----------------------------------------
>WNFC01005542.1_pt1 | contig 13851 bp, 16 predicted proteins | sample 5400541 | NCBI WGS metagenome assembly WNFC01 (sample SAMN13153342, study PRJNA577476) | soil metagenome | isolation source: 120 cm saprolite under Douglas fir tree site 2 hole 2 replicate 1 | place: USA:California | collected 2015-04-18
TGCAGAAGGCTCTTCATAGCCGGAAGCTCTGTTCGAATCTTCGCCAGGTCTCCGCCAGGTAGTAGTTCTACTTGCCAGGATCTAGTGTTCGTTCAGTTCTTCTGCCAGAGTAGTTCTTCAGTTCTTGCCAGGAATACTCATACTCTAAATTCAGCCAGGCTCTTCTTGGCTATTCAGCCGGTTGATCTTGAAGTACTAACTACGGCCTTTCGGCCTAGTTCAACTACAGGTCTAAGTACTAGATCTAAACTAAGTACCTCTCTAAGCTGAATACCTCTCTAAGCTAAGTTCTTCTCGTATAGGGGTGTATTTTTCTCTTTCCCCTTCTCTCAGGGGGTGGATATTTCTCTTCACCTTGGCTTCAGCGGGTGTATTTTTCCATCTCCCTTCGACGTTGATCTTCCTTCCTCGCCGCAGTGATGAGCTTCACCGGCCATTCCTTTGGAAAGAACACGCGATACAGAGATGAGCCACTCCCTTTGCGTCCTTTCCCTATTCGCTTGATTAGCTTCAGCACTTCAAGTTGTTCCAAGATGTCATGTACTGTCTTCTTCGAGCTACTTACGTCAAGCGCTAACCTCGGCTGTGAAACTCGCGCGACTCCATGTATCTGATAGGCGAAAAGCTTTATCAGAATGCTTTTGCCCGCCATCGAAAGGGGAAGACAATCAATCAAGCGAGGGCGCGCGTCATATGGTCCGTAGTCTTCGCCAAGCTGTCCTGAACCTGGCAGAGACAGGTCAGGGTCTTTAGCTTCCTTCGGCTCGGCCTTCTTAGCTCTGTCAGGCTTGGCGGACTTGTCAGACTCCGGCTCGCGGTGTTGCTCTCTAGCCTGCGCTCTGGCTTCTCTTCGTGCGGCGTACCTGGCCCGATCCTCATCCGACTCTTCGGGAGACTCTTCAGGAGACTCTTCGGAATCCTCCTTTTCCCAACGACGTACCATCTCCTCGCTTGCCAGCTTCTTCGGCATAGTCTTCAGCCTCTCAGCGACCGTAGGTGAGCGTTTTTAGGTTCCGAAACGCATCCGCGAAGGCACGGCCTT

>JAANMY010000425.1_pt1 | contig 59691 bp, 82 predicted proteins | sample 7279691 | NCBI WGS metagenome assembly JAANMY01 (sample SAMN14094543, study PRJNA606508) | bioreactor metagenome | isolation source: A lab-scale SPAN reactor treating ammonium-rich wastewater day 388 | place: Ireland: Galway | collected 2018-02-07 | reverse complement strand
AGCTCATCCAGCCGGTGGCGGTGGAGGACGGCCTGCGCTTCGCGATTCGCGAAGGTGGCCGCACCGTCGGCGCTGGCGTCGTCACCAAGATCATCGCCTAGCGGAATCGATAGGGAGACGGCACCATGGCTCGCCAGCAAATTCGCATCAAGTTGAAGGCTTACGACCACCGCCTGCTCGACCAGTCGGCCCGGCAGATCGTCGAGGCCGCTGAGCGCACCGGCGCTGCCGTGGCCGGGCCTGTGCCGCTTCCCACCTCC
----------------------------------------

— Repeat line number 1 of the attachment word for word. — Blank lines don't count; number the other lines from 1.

>WNFC01005542.1_pt1 | contig 13851 bp, 16 predicted proteins | sample 5400541 | NCBI WGS metagenome assembly WNFC01 (sample SAMN13153342, study PRJNA577476) | soil metagenome | isolation source: 120 cm saprolite under Douglas fir tree site 2 hole 2 replicate 1 | place: USA:California | collected 2015-04-18